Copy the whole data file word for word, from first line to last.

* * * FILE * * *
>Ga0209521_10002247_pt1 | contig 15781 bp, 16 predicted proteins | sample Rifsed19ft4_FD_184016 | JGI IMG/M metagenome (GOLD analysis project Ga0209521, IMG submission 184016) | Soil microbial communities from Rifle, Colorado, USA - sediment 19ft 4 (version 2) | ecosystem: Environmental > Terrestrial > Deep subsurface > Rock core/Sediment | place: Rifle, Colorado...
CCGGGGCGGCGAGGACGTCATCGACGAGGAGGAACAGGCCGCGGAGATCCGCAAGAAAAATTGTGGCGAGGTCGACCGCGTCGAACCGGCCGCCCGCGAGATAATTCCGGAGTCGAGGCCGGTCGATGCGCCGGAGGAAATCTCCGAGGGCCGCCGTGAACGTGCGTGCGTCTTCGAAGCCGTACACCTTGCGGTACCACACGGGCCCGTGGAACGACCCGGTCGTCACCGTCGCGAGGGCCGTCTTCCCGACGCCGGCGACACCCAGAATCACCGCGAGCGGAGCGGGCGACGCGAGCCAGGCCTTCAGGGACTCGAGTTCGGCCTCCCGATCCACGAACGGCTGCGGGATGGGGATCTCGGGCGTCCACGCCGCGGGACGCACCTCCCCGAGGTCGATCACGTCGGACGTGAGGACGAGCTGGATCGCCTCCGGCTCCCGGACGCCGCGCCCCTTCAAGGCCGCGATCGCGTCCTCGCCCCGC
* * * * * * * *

>Ga0209521_10002247_pt1 | contig 15781 bp, 16 predicted proteins | sample Rifsed19ft4_FD_184016 | JGI IMG/M metagenome (GOLD analysis project Ga0209521, IMG submission 184016) | Soil microbial communities from Rifle, Colorado, USA - sediment 19ft 4 (version 2) | ecosystem: Environmental > Terrestrial > Deep subsurface > Rock core/Sediment | place: Rifle, Colorado...
CCGGGGCGGCGAGGACGTCATCGACGAGGAGGAACAGGCCGCGGAGATCCGCAAGAAAAATTGTGGCGAGGTCGACCGCGTCGAACCGGCCGCCCGCGAGATAATTCCGGAGTCGAGGCCGGTCGATGCGCCGGAGGAAATCTCCGAGGGCCGCCGTGAACGTGCGTGCGTCTTCGAAGCCGTACACCTTGCGGTACCACACGGGCCCGTGGAACGACCCGGTCGTCACCGTCGCGAGGGCCGTCTTCCCGACGCCGGCGACACCCAGAATCACCGCGAGCGGAGCGGGCGACGCGAGCCAGGCCTTCAGGGACTCGAGTTCGGCCTCCCGATCCACGAACGGCTGCGGGATGGGGATCTCGGGCGTCCACGCCGCGGGACGCACCTCCCCGAGGTCGATCACGTCGGACGTGAGGACGAGCTGGATCGCCTCCGGCTCCCGGACGCCGCGCCCCTTCAAGGCCGCGATCGCGTCCTCGCCCCGC